February 9, 2006
posted online March 1, 2006
Survey links altruism and romantic
University of Chicago
1) Unselfish concern for the welfare of others; selflessness.
2) Zoology. Instinctive cooperative behavior that is detrimental
to the individual but contributes to the survival of the
In the nation's first survey of altruistic love,
scholars have found that people who have strong feelings of love
for people in general are more likely to have strong romantic
The survey by the National Opinion Research Center at the
University of Chicago, found wide support for altruistic love on
a number of items and compared altruistic values and behaviors
with those in a similar study from 2002, and found those scores
The General Social Survey at NORC conducts the nation's
most comprehensive, nation-wide, scientific survey on altruism
and empathy, including measures of altruistic behaviors as well
as altruistic love. Its most recent data is in the report,
"Altruism and Empathy in America: Trends and
Correlates," authored by Tom W. Smith, Director of the
Those who score high on altruistic love questions are more
likely to rate their lives in general and marriages in particular
as "very happy." People were asked to rate their
agreement with descriptions of altruistic love, such as
"I'd rather suffer myself than let the one I love
suffer," and "I'm willing to sacrifice my own
wishes to let the one I love achieve his or hers."
Among those least likely to endorse expressions of altruistic
love, 50 percent rated their marriage as "very
happy," but among those most expressing altruistic love
towards their partner, 67 percent say their marriage in
"very happy." Also, the married are more likely to
rank high on altruistic love than the unmarried. Forty percent of
the married scored in the top category on altruistic love, but
only 20 percent of the never married and 26-28 percent of the
divorced and separated had top scores on altruistic love.
The connection between romantic love and altruistic behavior
probably comes from an appreciation of love developed in a
healthy marriage and reflects the connection between marriage and
love in general which is part of the teachings of many religions,
including Pope Benedict XVI's recent encyclical, Smith
Religion in general plays a role in promoting altruism, the
study found. In particular, people who said they pray daily were
more likely to perform altruistic acts than those who never pray
(77 times a year, versus 60 times).
Feelings of altruism and altruistic behaviors have been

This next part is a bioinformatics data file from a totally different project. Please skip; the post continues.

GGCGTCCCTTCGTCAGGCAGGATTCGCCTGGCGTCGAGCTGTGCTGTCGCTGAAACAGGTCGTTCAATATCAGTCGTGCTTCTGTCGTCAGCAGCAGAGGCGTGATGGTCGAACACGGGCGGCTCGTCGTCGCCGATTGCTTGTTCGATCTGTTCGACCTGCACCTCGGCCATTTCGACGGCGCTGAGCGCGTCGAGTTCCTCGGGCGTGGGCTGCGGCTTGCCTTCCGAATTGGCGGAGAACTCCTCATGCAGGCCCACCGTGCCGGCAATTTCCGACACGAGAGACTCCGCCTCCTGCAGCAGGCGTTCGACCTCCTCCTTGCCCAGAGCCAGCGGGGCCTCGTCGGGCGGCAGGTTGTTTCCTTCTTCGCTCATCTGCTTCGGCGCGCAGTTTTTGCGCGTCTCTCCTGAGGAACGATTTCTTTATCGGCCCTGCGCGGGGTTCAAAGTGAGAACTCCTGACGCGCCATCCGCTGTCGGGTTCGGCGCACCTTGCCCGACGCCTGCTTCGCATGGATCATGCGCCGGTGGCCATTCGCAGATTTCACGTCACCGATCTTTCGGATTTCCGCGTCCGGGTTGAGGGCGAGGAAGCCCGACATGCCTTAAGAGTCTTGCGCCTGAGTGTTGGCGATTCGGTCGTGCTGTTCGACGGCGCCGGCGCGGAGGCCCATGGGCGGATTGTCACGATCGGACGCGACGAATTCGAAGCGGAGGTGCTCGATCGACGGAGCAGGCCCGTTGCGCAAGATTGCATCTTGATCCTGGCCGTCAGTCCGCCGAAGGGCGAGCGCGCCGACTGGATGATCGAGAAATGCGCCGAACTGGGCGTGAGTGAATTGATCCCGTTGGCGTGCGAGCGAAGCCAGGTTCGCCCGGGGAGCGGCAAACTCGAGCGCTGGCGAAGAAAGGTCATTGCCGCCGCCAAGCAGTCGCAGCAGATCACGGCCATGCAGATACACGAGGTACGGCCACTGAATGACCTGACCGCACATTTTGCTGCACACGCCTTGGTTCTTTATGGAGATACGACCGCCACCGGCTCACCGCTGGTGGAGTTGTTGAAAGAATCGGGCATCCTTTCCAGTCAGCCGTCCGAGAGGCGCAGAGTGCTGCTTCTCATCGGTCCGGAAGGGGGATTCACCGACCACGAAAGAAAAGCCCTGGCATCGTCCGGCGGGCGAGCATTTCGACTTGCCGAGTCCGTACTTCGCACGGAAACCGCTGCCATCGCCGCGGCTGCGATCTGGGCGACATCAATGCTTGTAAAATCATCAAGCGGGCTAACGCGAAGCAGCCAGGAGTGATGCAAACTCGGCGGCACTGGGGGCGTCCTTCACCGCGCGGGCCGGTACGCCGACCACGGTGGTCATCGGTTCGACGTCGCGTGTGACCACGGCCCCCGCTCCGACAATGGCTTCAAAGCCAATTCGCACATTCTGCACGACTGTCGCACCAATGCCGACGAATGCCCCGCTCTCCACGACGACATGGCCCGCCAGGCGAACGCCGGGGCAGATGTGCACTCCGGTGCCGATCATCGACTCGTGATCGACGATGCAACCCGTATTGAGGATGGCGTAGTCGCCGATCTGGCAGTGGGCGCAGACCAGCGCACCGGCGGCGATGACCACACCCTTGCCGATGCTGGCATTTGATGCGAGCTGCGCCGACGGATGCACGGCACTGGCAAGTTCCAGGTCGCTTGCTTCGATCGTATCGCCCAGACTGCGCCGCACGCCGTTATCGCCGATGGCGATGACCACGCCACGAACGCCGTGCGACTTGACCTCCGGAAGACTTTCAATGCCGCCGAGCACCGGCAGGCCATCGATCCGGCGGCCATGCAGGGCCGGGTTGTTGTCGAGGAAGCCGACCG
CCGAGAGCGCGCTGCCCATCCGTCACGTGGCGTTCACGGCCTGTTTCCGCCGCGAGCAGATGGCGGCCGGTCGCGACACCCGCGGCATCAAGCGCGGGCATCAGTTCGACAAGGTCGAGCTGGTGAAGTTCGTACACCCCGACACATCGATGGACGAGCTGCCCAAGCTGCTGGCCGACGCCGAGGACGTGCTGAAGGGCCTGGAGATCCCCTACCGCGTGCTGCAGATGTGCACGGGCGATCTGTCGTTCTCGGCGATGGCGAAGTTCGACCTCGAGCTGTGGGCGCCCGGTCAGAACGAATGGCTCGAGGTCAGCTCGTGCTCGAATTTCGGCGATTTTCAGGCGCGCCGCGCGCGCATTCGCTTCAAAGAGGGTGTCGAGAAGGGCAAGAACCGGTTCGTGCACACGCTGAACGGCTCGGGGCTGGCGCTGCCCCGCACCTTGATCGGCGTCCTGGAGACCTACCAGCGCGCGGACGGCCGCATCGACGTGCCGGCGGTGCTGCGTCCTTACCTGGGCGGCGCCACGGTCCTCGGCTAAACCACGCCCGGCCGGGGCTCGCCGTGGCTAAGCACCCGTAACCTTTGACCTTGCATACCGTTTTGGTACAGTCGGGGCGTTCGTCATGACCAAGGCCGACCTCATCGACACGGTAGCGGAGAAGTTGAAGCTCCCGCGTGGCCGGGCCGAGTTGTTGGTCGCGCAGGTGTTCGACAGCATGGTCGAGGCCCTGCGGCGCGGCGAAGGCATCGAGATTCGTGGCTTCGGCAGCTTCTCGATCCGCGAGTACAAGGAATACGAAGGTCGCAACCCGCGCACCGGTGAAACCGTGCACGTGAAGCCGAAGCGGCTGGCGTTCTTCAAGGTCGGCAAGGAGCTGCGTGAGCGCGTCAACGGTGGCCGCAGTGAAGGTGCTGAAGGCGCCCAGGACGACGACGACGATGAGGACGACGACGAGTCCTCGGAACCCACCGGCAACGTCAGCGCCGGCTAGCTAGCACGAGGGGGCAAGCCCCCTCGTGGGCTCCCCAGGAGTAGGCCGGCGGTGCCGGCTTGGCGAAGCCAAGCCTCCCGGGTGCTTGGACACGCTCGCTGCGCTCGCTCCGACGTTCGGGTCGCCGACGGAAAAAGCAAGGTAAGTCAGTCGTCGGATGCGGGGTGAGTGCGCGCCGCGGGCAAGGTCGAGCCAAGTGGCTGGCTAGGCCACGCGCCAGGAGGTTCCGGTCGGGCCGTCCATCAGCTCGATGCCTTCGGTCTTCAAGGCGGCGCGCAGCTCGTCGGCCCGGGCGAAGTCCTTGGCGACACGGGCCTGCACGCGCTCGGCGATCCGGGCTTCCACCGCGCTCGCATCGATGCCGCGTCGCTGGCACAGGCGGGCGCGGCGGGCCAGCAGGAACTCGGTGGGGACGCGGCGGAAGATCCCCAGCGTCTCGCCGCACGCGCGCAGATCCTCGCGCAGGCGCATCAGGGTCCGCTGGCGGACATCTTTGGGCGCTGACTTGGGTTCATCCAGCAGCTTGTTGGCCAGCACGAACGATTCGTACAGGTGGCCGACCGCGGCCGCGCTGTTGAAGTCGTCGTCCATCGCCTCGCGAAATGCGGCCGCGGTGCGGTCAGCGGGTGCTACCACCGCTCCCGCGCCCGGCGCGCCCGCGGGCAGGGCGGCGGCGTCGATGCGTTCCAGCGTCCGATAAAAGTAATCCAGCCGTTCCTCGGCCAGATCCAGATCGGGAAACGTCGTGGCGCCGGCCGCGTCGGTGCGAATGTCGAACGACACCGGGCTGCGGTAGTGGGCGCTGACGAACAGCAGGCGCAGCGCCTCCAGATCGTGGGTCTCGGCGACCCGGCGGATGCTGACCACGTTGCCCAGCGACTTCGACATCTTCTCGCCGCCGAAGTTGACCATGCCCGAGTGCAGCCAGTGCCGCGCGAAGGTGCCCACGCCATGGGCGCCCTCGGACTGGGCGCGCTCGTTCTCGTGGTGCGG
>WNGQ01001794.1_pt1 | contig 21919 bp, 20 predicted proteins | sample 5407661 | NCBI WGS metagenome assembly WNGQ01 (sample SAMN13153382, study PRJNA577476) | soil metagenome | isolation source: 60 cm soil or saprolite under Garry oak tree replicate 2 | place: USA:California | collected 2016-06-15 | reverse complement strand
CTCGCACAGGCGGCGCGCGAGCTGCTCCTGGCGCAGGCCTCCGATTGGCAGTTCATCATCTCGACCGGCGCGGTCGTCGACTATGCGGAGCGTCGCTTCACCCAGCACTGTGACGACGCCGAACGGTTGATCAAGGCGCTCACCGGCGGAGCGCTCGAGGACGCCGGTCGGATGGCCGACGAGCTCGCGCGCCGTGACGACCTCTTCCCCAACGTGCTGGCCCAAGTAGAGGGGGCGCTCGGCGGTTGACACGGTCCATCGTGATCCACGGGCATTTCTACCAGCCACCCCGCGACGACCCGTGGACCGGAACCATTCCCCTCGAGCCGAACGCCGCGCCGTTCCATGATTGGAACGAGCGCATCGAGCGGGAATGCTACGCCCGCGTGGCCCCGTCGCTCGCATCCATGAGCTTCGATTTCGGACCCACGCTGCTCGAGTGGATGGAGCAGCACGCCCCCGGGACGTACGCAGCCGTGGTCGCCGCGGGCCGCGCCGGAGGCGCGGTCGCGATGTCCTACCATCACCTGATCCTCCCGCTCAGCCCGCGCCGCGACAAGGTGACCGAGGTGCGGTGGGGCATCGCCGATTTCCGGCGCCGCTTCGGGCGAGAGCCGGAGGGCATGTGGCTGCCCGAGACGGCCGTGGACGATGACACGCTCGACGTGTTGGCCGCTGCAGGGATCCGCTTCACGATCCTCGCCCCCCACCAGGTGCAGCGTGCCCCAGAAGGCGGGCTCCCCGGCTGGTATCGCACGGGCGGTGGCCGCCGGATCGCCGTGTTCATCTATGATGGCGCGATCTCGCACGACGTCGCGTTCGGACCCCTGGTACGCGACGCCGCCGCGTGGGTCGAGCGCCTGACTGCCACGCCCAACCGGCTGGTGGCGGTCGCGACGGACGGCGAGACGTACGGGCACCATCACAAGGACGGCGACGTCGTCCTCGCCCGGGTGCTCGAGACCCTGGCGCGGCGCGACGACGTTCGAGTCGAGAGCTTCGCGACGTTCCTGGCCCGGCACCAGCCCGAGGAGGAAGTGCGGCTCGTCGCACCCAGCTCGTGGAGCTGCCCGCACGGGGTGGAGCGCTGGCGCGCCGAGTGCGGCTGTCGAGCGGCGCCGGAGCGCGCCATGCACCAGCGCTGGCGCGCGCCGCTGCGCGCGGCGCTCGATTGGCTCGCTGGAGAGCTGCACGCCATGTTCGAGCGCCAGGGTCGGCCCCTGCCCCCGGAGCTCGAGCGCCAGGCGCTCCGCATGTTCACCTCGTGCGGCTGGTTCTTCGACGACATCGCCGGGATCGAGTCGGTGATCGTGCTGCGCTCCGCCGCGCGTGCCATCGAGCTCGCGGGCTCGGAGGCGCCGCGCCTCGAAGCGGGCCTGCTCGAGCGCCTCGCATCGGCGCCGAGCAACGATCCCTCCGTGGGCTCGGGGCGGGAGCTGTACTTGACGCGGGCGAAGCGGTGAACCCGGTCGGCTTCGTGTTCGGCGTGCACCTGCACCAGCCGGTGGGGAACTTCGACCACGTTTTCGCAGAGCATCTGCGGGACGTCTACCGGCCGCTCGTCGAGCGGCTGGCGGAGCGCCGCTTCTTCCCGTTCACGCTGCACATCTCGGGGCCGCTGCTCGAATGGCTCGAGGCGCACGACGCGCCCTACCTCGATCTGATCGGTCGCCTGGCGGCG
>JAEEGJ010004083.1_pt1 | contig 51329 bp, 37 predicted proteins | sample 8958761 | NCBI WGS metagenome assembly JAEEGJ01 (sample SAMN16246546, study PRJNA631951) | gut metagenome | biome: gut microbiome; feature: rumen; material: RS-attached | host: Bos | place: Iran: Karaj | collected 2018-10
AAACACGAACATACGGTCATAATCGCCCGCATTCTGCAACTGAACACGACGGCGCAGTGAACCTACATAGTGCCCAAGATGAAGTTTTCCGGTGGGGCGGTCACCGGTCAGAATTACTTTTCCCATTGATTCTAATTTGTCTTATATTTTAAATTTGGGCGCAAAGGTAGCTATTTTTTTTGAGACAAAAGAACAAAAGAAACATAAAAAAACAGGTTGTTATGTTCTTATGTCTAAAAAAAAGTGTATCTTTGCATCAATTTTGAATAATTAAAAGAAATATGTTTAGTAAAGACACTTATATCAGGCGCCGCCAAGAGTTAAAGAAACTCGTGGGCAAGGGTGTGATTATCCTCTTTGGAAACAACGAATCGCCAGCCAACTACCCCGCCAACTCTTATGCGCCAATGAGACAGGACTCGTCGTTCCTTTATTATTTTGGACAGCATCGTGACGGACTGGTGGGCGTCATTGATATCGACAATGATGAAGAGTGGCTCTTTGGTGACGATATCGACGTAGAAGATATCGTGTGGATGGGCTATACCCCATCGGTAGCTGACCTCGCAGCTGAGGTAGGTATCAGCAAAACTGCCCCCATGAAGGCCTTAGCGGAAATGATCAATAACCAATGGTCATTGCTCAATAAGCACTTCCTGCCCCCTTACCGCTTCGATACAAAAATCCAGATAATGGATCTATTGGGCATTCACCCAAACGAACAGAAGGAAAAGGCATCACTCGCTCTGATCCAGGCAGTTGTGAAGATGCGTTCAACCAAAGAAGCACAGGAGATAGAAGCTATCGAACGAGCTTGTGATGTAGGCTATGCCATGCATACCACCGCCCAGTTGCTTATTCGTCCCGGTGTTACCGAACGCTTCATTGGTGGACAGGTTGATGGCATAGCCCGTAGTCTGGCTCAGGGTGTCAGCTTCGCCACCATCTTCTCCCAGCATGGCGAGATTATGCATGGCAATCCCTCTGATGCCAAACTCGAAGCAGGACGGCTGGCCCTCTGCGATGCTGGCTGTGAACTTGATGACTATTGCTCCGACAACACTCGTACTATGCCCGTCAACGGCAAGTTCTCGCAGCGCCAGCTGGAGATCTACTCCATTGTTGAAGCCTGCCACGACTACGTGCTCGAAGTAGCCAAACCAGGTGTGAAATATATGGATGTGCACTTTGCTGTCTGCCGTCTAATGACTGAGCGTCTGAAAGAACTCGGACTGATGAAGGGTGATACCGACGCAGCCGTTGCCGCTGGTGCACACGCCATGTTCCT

increasing in recent years, according to the survey, which found
that the traditional value of caring for others is something most
Americans agree on, despite their political differences.
The survey found that 75 percent of respondents in the recent
survey reported having tender, concerned feelings toward the less
fortunate, 5 percent more than reported in 2002. The number of
respondents who felt people should look out for themselves and
not "overly worry about others" fell by 7 percent to
The increases in altruistic values and behaviors probably has
several sources, said Smith. "People have been suffering
more negative life events than in the past and as such there is
greater need for caring and assistance. Likewise, there is
greater disparity between the rich and the poor with the lot of
the former, but not of the latter, improving in recent years.
"People of quite different ideological persuasions have
come to endorse empathy and altruism. Liberals of course have
traditionally supported social programs to care for the
disadvantaged and, as highlighted by President Bush's
‘compassionate conservative' self labeling, many of
those to the right also embrace altruism. Likewise, religious
conservatives have always emphasized empathy and altruism as a
part of Christian charity," said Smith.
Among other findings in the study:
- Women have a greater feeling of empathy than men.
- Children who grow up in a two-parent household are more
likely to develop empathetic feelings, while those reared only by
mothers, are slightly likely to develop the feelings.
- Least likely to develop empathy are children, particularly
girls, raised only by a father.
- Financial status had very little to do with feelings of
altruism or empathy.
The General Social Survey is a benchmark survey used by social
scientists across the country to gauge public opinion. It is
conducted in person with a random sample of men and women 18 and
older. It is conducted every two years with support from the
National Science Foundation. The Fetzer Institute financed the
altruism and empathy survey in 2002, and the Institute for
Research on Unlimited Love financed that data collection in 2004.
The latest survey was conducted in 2004 with 1,329 people, and in
2002, 1,366 people were surveyed.
Press Contact: William Harms